News accounts of public meetings or public hearings have a greater potential of informing a broad segment of the local and regional community. A greater majority of people are likely to read about or listen to the results of a public meeting or public hearing than they are to attend those events. A news account covering the critical details of a project or event can ensure there are additional opportunities for the public to be informed and become involved.

Based on the magnitude of PI activities needed for Path 4 and Path 5 projects, it is recommended that the Project Management Team, with assistance from the PIO, get to know the journalists and reporters covering a project. For these types of projects, establishing a working relationship with journalists and reporters is important. Prior to a public meeting, public hearing, or other PI activities, the PIO shares information with all media outlets. 

Depending on the community and level of controversy that may exist, media outlets may be interested in presenting a behind-the-scenes look at how and why the project has been developed and what challenges the Project Management Team is dealing with.  Time is a precious commodity in the media industry and discussing items with no news value will be wasteful and will not advance PI goals and objectives. Chances of getting positive coverage will be enhanced if the message is simple to report and easy to understand. Projects that are designed with economic development, job creation and increased safety, will typically garner media interest. Here are some strategies for talking with the media:

  • Return phone calls promptly.  Avoidance is not a good strategy.
  • Be honest.
  • Do not say anything you would not want to read in print.  Assume that anything you say is on the record, unless there is an agreement that specifies remarks are “off the record.” And even then, don’t expect the reporter to get that right.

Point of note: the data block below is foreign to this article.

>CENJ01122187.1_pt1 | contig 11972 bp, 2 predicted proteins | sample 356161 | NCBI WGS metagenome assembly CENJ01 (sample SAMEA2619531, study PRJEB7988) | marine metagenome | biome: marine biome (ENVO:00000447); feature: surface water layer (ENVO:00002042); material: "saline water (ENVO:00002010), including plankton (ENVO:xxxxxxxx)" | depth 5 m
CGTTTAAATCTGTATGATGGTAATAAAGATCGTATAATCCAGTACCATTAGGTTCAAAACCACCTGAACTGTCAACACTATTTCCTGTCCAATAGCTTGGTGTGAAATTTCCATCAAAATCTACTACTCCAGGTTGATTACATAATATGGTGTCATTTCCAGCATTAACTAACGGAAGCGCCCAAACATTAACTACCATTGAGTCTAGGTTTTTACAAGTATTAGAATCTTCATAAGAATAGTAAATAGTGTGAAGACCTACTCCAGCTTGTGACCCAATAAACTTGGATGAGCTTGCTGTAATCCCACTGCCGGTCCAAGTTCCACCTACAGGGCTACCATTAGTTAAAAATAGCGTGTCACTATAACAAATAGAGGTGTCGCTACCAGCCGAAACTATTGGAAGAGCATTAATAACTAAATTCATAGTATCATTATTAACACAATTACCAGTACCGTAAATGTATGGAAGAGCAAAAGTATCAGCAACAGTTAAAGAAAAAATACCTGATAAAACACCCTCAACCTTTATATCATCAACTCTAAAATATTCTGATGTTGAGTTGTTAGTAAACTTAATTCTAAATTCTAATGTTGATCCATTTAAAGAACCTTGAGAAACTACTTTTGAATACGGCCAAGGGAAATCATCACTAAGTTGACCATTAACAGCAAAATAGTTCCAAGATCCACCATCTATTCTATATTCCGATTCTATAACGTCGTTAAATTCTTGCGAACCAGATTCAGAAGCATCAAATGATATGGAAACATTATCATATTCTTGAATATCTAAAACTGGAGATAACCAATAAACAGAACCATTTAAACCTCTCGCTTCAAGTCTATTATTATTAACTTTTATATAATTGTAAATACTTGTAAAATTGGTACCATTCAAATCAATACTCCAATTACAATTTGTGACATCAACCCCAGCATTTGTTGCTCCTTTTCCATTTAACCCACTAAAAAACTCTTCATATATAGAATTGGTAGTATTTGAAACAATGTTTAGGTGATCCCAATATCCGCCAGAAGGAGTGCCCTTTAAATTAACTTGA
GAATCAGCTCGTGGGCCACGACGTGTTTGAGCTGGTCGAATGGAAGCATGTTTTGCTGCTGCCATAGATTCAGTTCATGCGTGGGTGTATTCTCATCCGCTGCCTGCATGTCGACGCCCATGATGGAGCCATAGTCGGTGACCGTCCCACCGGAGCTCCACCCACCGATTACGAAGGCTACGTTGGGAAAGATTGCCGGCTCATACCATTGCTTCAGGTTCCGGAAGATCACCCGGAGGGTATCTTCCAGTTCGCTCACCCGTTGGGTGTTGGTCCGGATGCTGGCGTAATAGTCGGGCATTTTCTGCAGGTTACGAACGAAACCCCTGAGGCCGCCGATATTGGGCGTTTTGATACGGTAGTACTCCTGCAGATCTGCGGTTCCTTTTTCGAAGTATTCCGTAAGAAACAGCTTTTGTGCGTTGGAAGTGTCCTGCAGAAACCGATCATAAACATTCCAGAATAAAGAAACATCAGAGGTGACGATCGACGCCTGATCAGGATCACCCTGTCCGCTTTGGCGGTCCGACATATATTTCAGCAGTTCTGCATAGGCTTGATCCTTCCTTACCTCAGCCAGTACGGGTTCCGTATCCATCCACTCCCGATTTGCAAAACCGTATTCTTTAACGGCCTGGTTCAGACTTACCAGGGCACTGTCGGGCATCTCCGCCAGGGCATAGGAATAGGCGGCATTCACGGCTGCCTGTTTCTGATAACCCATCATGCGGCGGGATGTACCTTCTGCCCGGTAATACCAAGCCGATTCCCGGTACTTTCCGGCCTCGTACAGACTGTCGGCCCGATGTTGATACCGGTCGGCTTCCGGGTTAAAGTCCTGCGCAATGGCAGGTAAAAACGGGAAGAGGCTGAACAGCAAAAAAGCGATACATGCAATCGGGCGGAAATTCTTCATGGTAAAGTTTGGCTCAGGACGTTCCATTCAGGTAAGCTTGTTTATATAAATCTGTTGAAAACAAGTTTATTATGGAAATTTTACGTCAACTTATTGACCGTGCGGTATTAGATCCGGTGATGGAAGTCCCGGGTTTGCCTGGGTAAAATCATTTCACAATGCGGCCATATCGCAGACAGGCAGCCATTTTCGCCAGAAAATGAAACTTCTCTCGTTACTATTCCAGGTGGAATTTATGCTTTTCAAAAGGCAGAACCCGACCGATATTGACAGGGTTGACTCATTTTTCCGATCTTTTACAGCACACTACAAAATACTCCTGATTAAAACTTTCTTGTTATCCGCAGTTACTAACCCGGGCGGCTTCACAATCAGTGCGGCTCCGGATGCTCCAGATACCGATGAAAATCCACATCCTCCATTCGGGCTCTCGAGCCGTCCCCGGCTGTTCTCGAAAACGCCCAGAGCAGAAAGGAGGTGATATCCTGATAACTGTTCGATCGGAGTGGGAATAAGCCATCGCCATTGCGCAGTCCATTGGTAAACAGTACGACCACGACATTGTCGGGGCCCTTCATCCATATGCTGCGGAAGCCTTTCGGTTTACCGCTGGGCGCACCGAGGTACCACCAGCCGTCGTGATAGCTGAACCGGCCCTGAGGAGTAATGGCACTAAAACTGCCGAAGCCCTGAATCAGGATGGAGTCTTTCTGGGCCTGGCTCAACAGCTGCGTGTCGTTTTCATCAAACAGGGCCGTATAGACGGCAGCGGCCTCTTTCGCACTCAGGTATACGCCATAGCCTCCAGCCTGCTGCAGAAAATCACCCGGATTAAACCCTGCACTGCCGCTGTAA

• Answer the questions you are asked clearly and concisely.  You do not have to volunteer information unless you wish to provide more clarification.
  • Seek opportunities to reiterate your project’s core messages.
  • If you do not fully understand the question, ask for clarification.  It’s okay to say you cannot comment.
  • Do not be drawn into commenting on hypothetical or poorly constructed questions.
  • You do not have to fill silences in the conversation.  Wait for the next question.
  • It is okay to refer them to someone else within the Department with more expertise or seniority or to let them know you will get back to them with the name of someone else to contact (or have that person call the reporter).
  • If you do not know the answer to a question it is always best to say so.  But, tell the reporter you will find out and get back to them when you do.
  • Be accessible.  Ask about their deadline for story completion and help them make that deadline.
  • Compliment a story well done.  It is also okay to call attention to incorrect facts if you do so tactfully.
  • Treat legitimate bloggers in a similar way as a traditional media reporter.
  • If you are unsure of the legitimacy of an outlet, check with the Public Information Officer or the Office of Communications before commenting.

Media Kit

The Project Management Team should coordinate with the Public Information Officer (PIO) to create a Media Kit (if applicable) that will provide key information throughout the life of a project.

A Media Kit typically consists of the following project information:

  • Purpose and Need summary
  • Decision-making process outline
  • Summaries of technical studies completed 
  • Frequently Asked Questions (FAQs)
  • Notification materials/handouts
  • Locational mapping depicting project area and potential impacts
  • Project Manager’s Business Card